from Wiktionary, Creative Commons Attribution/Share-Alike License

  • n. A dribbling move, or feint, in football (soccer), used to fool a defensive player into thinking the offensive player, in possession of the ball, is going to move in a direction he does not intend to move in.
  • v. To relocate oneself to a position of a few steps away; step aside
  • v. To carefully move making sure you don't step onto someone or something.


Sorry, no etymologies found.


  • Maeve’s fantasy was rudely interrupted when her horse a plain-looking, lazy, brown and white pinto took an extra-large step over a rock, jostling her already-sore rear end.

    Beacon Street Girls: Ready! Set! Hawaii!

  • You step over the white-scoured floor to the bright "dresser" lightly, as if afraid to disturb the devotions of the household, -- for Oriental dynasties appear to have passed away since the dinner-table was last spread here, -- and thence to the frequented curb, where you see your long-forgotten, unshaven face at the bottom, in juxtaposition with new-made butter and the trout in the well.

    A Week on the Concord and Merrimack Rivers

  • As I observed before I saw noe windmills all these Countrys over, they have only the mills wch are overshott and a Little rivulet of water you may step over turns them, wch are the mills for Grinding their Corn and their ore or what Else.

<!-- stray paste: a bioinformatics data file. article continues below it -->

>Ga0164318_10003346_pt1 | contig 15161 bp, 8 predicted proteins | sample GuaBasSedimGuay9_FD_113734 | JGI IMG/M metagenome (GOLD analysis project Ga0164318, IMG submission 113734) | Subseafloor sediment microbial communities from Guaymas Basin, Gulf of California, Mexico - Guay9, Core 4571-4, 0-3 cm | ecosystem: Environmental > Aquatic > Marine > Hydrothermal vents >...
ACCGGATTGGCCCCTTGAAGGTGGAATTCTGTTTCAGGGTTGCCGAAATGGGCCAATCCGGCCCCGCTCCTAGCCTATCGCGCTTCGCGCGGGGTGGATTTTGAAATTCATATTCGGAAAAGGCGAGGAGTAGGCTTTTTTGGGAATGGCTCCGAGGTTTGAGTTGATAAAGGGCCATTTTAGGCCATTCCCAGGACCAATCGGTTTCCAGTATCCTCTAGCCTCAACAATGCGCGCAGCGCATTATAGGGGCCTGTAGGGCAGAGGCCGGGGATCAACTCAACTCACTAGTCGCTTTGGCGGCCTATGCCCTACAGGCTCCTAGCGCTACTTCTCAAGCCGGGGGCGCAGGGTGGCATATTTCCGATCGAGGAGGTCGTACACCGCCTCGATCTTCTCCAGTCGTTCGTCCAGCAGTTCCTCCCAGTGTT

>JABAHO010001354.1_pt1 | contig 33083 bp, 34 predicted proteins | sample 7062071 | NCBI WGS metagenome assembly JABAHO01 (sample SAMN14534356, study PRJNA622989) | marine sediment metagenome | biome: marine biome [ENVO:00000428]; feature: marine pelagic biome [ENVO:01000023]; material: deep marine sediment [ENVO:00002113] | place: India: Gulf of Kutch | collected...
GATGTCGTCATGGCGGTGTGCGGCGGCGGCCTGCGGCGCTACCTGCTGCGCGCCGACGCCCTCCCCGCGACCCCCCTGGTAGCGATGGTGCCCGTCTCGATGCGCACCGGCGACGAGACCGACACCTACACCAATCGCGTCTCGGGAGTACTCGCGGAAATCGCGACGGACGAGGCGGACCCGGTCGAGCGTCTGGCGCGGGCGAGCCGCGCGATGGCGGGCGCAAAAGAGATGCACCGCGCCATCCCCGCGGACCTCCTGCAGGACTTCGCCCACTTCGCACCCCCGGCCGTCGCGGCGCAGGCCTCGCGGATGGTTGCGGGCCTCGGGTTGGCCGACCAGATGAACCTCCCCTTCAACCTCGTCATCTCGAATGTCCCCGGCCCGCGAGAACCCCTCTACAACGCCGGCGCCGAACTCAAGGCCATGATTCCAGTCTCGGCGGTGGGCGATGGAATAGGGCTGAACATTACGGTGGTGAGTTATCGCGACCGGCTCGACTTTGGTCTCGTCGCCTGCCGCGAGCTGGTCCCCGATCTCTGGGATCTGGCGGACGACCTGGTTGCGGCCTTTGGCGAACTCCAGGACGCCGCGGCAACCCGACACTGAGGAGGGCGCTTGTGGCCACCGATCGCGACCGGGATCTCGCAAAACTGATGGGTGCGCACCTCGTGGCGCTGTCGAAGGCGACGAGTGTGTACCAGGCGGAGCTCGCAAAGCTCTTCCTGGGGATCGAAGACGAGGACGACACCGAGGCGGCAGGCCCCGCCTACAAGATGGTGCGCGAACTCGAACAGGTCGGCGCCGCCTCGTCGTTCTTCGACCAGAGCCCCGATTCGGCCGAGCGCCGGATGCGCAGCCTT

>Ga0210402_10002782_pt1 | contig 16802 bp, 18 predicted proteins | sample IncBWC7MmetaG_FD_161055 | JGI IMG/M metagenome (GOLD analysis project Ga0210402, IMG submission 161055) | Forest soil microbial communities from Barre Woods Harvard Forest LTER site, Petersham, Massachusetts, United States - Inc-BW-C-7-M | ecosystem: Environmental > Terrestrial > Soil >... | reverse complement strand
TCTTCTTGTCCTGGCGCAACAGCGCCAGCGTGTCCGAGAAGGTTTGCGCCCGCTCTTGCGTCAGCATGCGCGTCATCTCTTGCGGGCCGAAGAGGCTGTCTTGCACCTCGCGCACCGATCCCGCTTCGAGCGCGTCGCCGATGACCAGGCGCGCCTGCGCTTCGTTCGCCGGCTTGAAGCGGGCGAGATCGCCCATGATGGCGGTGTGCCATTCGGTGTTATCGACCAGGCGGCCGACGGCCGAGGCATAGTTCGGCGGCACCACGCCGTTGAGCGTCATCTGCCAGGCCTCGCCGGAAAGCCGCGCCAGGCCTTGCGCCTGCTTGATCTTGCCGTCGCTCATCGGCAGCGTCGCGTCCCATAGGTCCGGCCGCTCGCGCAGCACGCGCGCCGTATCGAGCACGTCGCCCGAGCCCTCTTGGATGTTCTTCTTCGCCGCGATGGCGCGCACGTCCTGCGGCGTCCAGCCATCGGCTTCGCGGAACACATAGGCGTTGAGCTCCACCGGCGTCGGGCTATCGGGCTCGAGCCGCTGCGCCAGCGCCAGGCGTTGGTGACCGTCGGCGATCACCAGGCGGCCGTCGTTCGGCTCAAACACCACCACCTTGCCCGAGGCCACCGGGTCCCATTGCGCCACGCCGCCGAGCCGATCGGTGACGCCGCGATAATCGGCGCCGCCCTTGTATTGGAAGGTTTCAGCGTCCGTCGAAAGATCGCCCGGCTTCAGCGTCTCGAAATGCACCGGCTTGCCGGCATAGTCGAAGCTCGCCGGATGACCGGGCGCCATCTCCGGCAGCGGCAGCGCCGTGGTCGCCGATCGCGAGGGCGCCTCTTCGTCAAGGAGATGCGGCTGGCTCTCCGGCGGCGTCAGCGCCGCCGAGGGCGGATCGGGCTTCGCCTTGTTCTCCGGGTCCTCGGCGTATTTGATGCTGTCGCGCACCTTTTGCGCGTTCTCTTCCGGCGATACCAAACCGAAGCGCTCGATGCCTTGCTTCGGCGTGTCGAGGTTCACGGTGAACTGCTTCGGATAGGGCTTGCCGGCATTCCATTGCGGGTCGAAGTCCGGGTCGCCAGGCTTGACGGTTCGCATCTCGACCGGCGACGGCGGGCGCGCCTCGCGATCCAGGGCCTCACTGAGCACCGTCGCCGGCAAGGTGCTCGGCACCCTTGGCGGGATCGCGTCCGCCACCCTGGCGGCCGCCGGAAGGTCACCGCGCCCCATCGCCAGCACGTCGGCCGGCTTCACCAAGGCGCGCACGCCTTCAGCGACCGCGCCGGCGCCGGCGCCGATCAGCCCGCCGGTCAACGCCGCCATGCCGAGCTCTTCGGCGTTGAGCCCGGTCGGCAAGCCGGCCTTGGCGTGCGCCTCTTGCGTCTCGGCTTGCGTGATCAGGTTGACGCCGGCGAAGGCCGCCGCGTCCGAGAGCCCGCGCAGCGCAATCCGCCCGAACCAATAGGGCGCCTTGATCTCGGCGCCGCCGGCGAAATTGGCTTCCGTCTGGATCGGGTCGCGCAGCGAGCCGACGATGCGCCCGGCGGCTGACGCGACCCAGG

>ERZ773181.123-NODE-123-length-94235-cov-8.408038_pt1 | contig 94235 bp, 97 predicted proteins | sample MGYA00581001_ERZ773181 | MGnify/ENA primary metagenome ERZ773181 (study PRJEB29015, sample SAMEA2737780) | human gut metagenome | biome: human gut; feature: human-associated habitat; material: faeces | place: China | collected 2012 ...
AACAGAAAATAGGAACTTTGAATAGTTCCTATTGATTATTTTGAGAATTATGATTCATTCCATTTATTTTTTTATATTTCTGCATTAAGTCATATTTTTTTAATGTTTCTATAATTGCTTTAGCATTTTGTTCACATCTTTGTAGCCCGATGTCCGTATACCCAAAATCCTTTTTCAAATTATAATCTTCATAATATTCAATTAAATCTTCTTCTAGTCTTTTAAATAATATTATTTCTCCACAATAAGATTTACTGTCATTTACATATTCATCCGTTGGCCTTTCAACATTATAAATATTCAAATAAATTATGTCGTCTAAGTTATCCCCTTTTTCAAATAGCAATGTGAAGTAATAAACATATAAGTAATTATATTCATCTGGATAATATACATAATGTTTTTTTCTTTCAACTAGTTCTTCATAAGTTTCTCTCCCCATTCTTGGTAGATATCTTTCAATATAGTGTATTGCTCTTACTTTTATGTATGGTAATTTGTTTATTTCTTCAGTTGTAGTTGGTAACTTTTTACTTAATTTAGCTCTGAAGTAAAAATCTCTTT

Through England on a Side Saddle in the Time of William and Mary

  • Straight to ze left for ten minutes and step over ze wall; it is broken in zat place and quite easy.

    Jerry Junior

  • And how does your mistress? cried my father, taking the same step over again from the landing, and calling to Susannah, whom he saw passing by the foot of the stairs with a huge pin-cushion in her hand — how does your mistress?

    The Life and Opinions of Tristram Shandy, Gentleman

  • Help Mero transfer his things onto your mount … Deveron, step over here.

    Conqueror's Moon

  • He hospitably entertained us the next day, exhibiting his hop-fields and kiln and melon-patch, warning us to step over the tight rope which surrounded the latter at a foot from the ground, while he pointed to a little bower at one corner, where it connected with the lock of a gun ranging with the line, and where, as he informed us, he sometimes sat in pleasant nights to defend his premises against thieves.

    A Week on the Concord and Merrimack Rivers

  • None bothered to move, and I even had to step over two as I entered between the scagged stones.

    The Vatican Rip


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